The authors suggest a framework for SME based on the National Telemedia Council's definition of media literacy as "the ability to choose, to understand--within the context of content, form/style, impact, industry and production--to question, to evaluate, to create, and/or produce, and to respond thoughtfully to media we consume" (National Telemedia Council 1992, p. 12). They posit three content areas for SME, "1) knowledge about the context of media; 2) abilities to use this context critically to choose, understand, evaluate, and respond to media; and 3) the ability to use this context to create/produce media." Without an understanding of the context of how media is produced and the driving motivation behind production of different forms of media (for example, news reports or movies), an ability to critically evaluate the content is compromised. This is especially true for scientific information found online, since the barriers for online dissemination of information are low.
Students need to develop the abilities to 'choose between media that are more likely to be useful for scientific information...and those more likely to be useful for entertainment and enjoyment." That students "acquire skills to identify, understand, and evaluate sources of scientific information in both factual and fictional media" [emphasis authors], to 'find additional, reputable information about scientific topic discussed in the media,' and 'combine all of the above skills...in an effort to foster people's capacities to use and respond to those media representations of science." Reid and Norris then discuss barriers to implementing SME, including too much emphasis on rote learning, but also the lack of expertise of teachers to incorporate SME into the classroom and lack of teaching resources concerning SME topics. They also note that "it would therefore be useful for educational researchers to examine potential costs involved in making media resources available for formal and informal science education.'...Hmm, if only there was an occupation devoted to making resources available to learners and teaching them how to navigate the scientific information landscape.
As previously mentioned, the core outcomes of Reid and Norris' model for SME align with our information literacy core outcomes and the Framework. For example, the knowledge of the context of media aligns with Information Creation as a Process; identifying sources relates to Searching as Strategic Exploration; understanding sources, to Research as Inquiry and Information has Value; evaluating sources, to Authority is Constructed and Contextual; and using and responding, to Scholarship as Conversation. The concepts as articulated in the Framework provide more depth and nuance than in the articles; perhaps they could provide a core set of values and ideas to build SME around, or at least as a basis to start conversations between the science and library communities.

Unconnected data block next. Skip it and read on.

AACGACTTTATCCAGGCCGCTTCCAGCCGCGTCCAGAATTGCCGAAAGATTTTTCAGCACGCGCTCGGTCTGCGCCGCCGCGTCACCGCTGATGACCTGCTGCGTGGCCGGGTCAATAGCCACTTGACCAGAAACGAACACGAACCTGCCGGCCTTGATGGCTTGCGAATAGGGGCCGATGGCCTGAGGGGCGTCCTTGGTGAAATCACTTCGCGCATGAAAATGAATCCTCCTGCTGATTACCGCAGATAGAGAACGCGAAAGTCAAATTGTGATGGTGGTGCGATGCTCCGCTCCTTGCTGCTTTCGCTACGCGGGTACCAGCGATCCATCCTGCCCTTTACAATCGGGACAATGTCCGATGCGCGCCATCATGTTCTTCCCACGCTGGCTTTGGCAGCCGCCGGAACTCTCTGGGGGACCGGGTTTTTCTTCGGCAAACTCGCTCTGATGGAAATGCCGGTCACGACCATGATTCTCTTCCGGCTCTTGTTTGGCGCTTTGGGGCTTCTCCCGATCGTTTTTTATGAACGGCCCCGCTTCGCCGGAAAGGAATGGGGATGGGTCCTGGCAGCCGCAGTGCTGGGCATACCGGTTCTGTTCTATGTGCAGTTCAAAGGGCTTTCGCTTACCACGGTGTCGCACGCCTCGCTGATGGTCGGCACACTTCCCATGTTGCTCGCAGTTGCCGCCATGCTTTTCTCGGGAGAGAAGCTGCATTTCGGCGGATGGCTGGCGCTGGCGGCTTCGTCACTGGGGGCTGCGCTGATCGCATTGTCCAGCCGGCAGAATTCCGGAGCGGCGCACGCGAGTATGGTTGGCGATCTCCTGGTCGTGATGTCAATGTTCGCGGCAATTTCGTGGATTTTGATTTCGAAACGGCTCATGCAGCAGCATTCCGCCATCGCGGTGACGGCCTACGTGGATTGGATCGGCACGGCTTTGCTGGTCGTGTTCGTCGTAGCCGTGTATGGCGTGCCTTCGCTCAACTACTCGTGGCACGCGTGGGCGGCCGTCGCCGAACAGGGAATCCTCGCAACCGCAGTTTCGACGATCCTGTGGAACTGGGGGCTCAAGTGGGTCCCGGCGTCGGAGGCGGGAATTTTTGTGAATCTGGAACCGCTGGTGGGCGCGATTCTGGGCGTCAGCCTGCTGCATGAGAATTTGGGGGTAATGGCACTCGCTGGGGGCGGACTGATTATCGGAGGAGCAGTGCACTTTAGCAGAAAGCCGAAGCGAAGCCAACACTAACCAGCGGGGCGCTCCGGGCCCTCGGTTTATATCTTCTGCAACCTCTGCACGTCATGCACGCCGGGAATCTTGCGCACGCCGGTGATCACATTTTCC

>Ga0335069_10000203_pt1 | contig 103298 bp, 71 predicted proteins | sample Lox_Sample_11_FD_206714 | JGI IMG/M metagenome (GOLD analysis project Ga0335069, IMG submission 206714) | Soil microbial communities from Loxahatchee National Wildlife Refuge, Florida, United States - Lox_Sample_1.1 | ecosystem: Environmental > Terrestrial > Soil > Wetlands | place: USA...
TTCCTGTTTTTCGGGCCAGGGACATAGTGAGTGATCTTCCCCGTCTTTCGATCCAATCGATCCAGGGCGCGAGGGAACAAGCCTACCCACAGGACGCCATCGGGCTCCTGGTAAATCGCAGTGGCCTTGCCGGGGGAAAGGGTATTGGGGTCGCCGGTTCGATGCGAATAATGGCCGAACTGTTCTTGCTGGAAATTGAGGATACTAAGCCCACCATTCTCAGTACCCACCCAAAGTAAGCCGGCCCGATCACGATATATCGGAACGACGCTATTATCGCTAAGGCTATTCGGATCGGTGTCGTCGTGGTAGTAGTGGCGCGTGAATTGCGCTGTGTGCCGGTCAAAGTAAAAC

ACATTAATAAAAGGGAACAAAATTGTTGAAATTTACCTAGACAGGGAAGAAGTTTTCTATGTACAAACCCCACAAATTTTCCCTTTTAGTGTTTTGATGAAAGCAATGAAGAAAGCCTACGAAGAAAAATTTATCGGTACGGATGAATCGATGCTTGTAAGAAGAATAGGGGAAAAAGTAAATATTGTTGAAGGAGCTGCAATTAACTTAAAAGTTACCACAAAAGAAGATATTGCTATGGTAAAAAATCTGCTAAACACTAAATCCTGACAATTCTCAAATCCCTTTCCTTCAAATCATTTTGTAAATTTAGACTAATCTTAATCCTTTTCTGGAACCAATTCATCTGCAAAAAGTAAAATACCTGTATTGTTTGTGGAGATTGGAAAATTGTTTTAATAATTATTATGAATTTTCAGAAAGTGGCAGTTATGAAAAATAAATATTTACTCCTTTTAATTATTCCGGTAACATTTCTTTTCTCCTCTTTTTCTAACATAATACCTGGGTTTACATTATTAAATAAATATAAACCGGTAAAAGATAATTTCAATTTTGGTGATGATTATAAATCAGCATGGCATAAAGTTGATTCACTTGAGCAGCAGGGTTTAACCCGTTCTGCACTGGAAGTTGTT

Storksdienst, at first glance, embraces the library language of information literacy, and even critical information literacy, around which to build science media education. He takes issue with the '20th century' formulation of Reid and Norris, to "offer instead that the broader concept of Information Literacy might be more easily achieved within the current strong movement to conceptualize STEM education via science and engineering practices and within the broad goals of strengthening learners' 21st century skills," but, unfortunately, without referencing the library literature/definition of information literacy. Storksdienst acknowledges the impact of entertainment and edutainment on public understanding of science, stressing that understanding and critically evaluating information contained in various media sources is important, and "while it has always been relevant, the main question today for a science-interested person is not as much about how to search and find information, but how to select and choose the appropriate source." Storksdienst's strongest objection to Reid and Norris' suggestion for SME curriculum is the lack of a foundation, namely in order for subject matter to be considered core, 'systematic research on how to teach it effectively is needed to guide pedagogy; curricular and instructional materials need to be developed and tested for effectiveness at a large scale; and a sufficient number of teachers...need to be prepared to address it properly." He rather puts forward the proposition that one could "infuse or integrate aspects of scientific media education as information literacy into the existing large-scale reform effort in science education that is currently underway," in particular in the Next Generation Science Standards (NRC 2012), which lay out eight performance expectations, almost all of which include information literacy skills, including explicitly the eighth expectation of obtaining, evaluating, and communicating information.
Table I: Next Generation Science Standards Science and Engineering Practices (NRC 2012, Appendix F).
Storksdienst goes on to summarize the change in what an expert is in the sciences, as 'scholarship is increasingly more about informed and critical judgment about information and its sources than about knowing the facts. It is that activity that I call critical information literacy....In fact, one could argue that information literacy is the application of critical thinking to information and its sources, creating in people a habit of asking questions about the information they receive.'